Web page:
Living in fear of triad revenge, the undercover Hong Kong policeman who helped bust gang
Officer is on leave and allowed to carry a pistol at all times after spending 11 months gathering evidence while gaining the trust of gang leaders
A police officer who infiltrated a triad gang for 11 months in one of Hong Kong’s most dangerous undercover operations, leading to the arrest of 299 gangsters, is now allowed to carry a pistol to guard against revenge, sources say.
Force insiders revealed on Wednesday how the officer was tested by gang leaders in the final months of the operation, singing songs to him from films such as the hit Infernal Affairs, an undercover police drama, to check his response.
They said the officer now weighed only 41kg after losing 13kg during the 11-month sting, which ended with a major crackdown. Hundreds of police officers raided suspects’ homes and unlicensed venues in the New Territories, starting on Monday night.
The revelation came as four suspected triad bosses arrested in the operation were released on bail to allow police more time to gather evidence and seek legal advice.
A Yuen Long district councillor and three alleged Yuen Long faction leaders of the Wo Shing Wo triad were among those nabbed this week.
A senior police source close to the investigation described the sting as one of the longest and most dangerous undercover operations in a decade.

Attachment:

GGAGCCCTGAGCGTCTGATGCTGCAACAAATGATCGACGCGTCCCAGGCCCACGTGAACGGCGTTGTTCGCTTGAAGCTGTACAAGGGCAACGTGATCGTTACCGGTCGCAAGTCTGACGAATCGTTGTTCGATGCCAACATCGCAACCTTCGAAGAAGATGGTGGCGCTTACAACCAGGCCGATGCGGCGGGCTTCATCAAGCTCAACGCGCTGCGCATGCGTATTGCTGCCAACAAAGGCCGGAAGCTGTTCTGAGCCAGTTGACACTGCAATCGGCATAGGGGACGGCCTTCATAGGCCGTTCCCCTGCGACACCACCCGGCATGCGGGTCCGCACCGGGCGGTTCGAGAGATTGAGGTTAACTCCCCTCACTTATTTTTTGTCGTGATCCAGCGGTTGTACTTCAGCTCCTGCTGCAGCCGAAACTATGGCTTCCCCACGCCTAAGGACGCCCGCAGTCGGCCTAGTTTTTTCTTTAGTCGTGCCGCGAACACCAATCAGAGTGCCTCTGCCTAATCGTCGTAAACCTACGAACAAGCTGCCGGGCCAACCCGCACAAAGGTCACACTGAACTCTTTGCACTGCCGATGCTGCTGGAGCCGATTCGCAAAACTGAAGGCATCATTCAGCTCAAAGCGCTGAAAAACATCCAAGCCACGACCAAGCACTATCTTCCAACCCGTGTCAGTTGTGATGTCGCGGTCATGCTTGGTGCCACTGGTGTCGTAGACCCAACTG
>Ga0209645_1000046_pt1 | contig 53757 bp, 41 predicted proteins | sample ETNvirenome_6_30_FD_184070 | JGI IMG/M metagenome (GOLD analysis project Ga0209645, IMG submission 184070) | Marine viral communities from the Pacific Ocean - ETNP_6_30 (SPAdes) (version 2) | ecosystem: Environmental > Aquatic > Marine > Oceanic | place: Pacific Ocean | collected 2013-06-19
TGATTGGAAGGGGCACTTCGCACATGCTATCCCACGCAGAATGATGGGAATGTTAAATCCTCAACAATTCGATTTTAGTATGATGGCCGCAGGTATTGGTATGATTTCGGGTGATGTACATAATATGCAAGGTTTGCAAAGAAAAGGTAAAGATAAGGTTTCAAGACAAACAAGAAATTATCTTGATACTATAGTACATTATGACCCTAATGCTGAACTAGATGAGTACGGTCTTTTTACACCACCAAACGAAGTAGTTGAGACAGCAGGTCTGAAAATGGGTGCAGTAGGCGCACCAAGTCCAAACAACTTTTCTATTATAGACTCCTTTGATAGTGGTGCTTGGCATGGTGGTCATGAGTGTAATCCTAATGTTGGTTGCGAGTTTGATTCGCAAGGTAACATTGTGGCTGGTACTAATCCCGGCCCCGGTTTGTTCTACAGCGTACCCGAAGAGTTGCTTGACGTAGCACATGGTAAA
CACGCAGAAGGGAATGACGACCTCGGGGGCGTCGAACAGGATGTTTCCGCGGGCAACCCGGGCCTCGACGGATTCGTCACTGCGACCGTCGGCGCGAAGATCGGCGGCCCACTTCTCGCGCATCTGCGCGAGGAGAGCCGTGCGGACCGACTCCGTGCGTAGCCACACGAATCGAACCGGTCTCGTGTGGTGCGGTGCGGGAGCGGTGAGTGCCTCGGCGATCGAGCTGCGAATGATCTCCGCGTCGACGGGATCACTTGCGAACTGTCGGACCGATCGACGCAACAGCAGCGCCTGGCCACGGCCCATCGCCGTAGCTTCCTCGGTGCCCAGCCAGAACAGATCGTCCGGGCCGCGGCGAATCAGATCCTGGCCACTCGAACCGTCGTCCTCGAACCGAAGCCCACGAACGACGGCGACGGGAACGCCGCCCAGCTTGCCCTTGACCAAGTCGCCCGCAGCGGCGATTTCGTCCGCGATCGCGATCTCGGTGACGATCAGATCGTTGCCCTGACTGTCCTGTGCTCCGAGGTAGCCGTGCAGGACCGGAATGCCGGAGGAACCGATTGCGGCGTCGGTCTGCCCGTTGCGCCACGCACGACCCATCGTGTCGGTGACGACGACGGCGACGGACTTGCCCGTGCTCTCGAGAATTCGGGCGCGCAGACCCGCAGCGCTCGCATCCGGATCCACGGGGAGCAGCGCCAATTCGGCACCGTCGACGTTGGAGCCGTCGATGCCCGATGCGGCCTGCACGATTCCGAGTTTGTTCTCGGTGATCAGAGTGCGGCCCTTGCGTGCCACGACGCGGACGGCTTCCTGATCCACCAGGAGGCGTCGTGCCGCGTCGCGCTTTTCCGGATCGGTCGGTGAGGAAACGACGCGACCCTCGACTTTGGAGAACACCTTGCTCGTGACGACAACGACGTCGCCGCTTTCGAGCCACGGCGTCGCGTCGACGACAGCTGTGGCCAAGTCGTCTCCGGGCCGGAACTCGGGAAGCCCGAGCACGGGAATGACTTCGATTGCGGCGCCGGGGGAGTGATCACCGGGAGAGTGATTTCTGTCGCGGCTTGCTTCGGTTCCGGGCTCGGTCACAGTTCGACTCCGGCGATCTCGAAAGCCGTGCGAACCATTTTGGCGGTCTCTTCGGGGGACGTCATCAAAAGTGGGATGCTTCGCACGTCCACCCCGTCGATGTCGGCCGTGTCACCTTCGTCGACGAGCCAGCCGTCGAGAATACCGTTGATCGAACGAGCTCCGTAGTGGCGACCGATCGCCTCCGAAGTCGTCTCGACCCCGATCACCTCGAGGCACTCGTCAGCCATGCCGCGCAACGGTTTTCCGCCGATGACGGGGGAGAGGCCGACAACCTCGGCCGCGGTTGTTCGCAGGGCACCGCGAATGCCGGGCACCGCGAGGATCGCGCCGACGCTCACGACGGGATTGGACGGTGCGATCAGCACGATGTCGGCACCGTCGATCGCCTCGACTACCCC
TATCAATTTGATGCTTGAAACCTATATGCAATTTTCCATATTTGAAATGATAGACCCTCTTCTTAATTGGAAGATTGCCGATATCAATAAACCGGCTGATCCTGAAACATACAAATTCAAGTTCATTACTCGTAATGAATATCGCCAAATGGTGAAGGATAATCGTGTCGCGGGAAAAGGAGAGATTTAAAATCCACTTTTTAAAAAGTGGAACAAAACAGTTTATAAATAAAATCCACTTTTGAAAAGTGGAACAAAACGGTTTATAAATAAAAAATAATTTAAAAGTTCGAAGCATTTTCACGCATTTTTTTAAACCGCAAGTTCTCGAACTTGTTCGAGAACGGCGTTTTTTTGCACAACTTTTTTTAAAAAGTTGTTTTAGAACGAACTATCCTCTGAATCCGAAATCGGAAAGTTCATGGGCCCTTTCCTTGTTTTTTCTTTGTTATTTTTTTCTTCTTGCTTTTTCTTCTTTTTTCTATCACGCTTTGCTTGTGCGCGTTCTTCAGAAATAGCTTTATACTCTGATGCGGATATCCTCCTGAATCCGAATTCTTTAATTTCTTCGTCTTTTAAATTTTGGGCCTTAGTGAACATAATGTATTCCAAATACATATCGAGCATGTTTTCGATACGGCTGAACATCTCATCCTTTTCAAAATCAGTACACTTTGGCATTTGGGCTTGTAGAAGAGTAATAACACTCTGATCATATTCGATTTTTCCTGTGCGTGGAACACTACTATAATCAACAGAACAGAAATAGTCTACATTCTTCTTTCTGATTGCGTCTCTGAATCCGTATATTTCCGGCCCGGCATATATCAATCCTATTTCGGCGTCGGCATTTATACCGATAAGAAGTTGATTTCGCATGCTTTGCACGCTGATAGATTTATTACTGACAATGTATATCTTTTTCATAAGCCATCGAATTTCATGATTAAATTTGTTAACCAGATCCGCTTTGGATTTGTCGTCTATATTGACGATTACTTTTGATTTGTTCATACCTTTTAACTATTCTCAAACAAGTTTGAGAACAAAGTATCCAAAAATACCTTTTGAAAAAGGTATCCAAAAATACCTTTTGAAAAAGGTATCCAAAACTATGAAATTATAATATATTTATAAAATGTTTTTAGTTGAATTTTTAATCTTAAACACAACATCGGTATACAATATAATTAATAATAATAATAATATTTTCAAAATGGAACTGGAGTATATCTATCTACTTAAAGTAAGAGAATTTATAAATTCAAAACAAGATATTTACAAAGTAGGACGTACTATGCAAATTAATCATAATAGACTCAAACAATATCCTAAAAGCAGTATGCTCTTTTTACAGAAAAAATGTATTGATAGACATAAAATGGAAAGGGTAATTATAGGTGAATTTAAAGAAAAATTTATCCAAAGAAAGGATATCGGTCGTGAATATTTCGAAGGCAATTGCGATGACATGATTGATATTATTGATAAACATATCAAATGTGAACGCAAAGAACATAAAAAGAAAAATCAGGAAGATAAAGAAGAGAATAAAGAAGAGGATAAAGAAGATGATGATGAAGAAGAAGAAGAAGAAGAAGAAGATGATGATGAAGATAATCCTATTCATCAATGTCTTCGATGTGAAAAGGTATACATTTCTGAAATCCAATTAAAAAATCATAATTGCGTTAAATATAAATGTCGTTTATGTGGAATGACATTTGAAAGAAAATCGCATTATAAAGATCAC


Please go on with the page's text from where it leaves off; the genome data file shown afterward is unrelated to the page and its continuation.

The mole, in his mid-20s after graduating from police college a few years ago, had to assume a false identity as a vulgar hooligan to go deep undercover. He detached himself completely from his family and friends, starting from the bottom and working his way up to eventually earn the trust of the gang leaders and collect solid evidence.
“He has now returned to the force and is on leave. He is entitled to carry a pistol with him all the time to protect himself,” the source said. “We believe they have identified him as the mole. He is worried rival triad gangsters will attack him.”
His colleagues could not recognise the officer after the assignment as he looked completely different after losing so much weight, the source added.
Another senior police insider said the gang leaders often tested the mole by using various tactics, such as threats, to see if he was a snitch.
“While drinking, they talked about the fate of undercover police officers in movies to test his response. They even sang songs from movies such as Infernal Affairs to test him,” the source said.
“He knew the force would take action very soon. Any mistake would strike a fatal blow to our plans, his long-term efforts and also his own safety. You can imagine how stressful it has been.”
The source said it was up to the officer to decide if he needed 24-hour police protection and live in a safe house. He would no longer do frontline work in the New Territories to minimise exposure.
“He can also request psychological consultations and decide how long he needs to be off from work. It is not easy to adjust in many ways when he returns to normal life.”
Top brass were said to be full of praise for the undercover policeman and were most likely to promote him.
The source explained that such undercover operations usually did not last longer than six months to avoid jeopardising officers’ safety.